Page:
U.S. Embassy Addis Ababa launches blog

Patricia Haslach

On behalf of the U.S. Embassy in Addis Ababa, I am pleased to announce the launch of our official blog, Kimsha. In one of the local languages, Amharic, Kimsha signifies a “tidbit” or “small taste” of something. Our blog aims to provide timely and relevant information in small bites to members of the public interested in learning more about the work of the U.S. Embassy and American culture.

Each week, blog posts will examine topics involving American values, culture and foreign policy objectives relevant to Ethiopia and Ethiopians. I encourage readers to post comments and questions on the blog and to make it as interactive as possible. We want to hear your views and respond to your comments and questions!
With the launch of Kimsha, U.S. Embassy Addis Ababa looks forward to strengthening our dialogue with Ethiopians and other interested readers and to provide them with interesting news and information.
With that, I hope you enjoy our new offering, Kimsha! Amaseganehlu! –
-Ambassador Patricia M. Haslach, U.S. Ambassador to Ethiopia

አዲስ አበባ የሚገኘውን የአሜሪካ ኤምባሲ በመወከል ቅምሻ የተሰኘ ጦማር መጀመራችንን ስገልጽ በታላቅ ደስታ ነው፡፡ ዓላማችን ጦማሩ ወቅታዊና ጠቃሚ የሆኑ የኤምባሲውን ተግባራት፤ እንዲሁም ከአሜሪካን ባህል ጋር ተያያዥነት ያላቸውን መረጃዎች ለታዳሚው ማህበረሰብ በጥዑም ቅምሻ መልክ እንዲያደርስ ነው፡፡

ጦማሩ በየሳምንቱ ለኢትዮጵያና ለኢትዮጵያውያን ቅርበት ያላቸውን የአሜሪካ እሴቶች፣ባህልና የውጭ ግንኙነት ፖሊሲ ዓላማዎችን ያቀርባል፡፡ መድረኩ ሀሳቦችን የምንለዋወጥበት ይሆን ዘንድ አንባቢያን ያላችሁን አስተያየቶችና ጥያቄዎች እንድታደርሱን እየጋበዝኩ፤ለጥያቄዎቻችሁም ሆነ ለአስተያየቶቻችሁ ወቅታዊ ምላሽ የምንሰጥ መሆኑን ለመጠቆም እወዳለሁ፡፡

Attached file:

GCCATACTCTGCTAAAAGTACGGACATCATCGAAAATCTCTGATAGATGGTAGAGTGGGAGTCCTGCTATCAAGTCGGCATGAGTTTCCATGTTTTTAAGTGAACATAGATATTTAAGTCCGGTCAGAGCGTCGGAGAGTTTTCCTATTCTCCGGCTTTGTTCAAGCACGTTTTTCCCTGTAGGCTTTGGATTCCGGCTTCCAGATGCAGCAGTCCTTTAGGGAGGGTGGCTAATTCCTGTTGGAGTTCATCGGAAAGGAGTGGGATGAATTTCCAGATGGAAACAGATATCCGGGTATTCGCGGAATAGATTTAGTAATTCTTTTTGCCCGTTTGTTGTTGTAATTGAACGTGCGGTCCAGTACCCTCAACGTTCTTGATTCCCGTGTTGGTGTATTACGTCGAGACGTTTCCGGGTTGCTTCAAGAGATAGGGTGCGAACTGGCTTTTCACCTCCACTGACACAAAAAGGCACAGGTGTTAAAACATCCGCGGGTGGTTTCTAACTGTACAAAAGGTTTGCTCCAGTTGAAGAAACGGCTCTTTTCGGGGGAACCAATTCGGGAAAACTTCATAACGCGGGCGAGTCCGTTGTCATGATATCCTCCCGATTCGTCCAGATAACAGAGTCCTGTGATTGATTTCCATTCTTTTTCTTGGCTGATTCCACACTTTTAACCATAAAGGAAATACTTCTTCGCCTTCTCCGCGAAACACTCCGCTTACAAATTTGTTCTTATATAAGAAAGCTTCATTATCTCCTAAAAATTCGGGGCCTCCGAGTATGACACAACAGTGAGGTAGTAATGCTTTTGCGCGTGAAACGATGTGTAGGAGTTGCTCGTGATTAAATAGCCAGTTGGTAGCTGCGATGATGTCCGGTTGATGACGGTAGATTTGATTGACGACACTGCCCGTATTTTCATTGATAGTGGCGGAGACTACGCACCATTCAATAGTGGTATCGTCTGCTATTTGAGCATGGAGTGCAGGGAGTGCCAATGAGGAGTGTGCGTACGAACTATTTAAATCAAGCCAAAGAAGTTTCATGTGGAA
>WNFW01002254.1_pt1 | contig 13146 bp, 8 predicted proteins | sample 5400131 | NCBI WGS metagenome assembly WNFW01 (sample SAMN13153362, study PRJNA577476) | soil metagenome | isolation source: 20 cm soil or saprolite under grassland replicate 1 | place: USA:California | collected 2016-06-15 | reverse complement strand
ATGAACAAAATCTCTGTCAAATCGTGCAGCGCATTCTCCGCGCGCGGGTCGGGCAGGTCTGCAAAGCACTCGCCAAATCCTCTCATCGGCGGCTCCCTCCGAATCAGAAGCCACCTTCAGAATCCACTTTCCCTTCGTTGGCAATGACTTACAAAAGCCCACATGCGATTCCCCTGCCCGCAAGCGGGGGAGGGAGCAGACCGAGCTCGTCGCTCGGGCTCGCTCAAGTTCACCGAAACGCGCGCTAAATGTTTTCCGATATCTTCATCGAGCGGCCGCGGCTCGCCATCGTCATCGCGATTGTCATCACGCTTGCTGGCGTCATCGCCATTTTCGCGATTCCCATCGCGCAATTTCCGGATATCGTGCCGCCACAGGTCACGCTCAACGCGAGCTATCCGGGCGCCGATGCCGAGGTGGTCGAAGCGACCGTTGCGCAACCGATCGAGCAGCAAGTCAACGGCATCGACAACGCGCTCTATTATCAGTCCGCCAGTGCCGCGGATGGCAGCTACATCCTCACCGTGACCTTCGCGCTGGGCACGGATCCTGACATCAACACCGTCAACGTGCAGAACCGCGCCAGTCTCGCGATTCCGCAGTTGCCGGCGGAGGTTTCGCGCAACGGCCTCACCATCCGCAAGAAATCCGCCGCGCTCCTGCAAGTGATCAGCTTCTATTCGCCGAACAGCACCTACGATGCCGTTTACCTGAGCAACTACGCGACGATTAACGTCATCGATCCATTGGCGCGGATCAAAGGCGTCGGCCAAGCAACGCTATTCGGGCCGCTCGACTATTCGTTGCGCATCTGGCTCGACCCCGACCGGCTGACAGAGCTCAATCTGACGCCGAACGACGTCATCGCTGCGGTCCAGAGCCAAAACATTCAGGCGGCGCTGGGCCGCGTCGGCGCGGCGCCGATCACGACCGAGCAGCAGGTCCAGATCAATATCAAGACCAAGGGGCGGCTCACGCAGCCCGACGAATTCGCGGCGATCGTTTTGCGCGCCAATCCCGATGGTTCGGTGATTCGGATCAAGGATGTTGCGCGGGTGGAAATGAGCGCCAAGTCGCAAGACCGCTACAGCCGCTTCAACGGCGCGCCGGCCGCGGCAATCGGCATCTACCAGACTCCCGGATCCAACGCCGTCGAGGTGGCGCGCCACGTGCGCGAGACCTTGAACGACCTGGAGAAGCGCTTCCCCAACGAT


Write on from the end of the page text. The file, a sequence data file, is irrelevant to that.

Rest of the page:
ይህን ቅምሻ የተሰኘ ጦማር መጀመራችንን ሳበስር፤ ኤምባሲው ከኢትዮጵያውያንም ሆነ ከሌሎች አንባቢዎቻችን ጋር ተቀራርቦ የሚነጋገርበት መድረክ እንደሚሆንና ለአንባቢዎቻችንም ወቅታዊና ጠቃሚ ዜናዎችንና መረጃዎችን የምናቀርብበት እንደሚሆን እምነቴ ነው፡፡

ቅምሻን እንደምትወዱት ተስፋ አደርጋለሁ! አመሰግናለሁ!

አምባሳደር ፓትሪሺያ ሃስላክ፣ በኢትዮጵያ የአሜሪካ አምባሳደር

11 thoughts on “U.S. Embassy Addis Ababa launches blog

  1. It is nice to see the US Embassy Addis Ababa launching blog. What I feel is there is shortcoming regard to topics. No question, topics, like “No for Child Labor” “Yes, for Quality Education” morally appropriate topics and the US Embassy must be appreciated for such thoughtful innovative ideas. After having said this, let me kindly say something on its shortcomings. Problem is with prioritization, I believe that for many Ethiopians, Child Labor is not a hot issue at this point. A challenge we are facing day to day is economic and political problems. That is a sort of topic can couch the attentions of many people. For instance, I’m I affiliated with Agaw Democratic Party (AgDP). My comrades even these who took part in the past month election are in jail in North Gondar & Metekel. Some of them were killed allegedly attempting to organize demonstration, how I can have an appetite to discuss about Child Labor and Quality of Education? I’m afraid of the US is ignoring basic problems in Ethiopia just concentrating on terrorism. Anyway, think about topics! Again thank you for your innovative ideas.
    Long Live Free America
    Long Live Free Ethiopia
    Damchaw W


  2. Thank you for the Blog. On another note, I would like you to know that Amharic is not merely a local language but Ethiopian official language.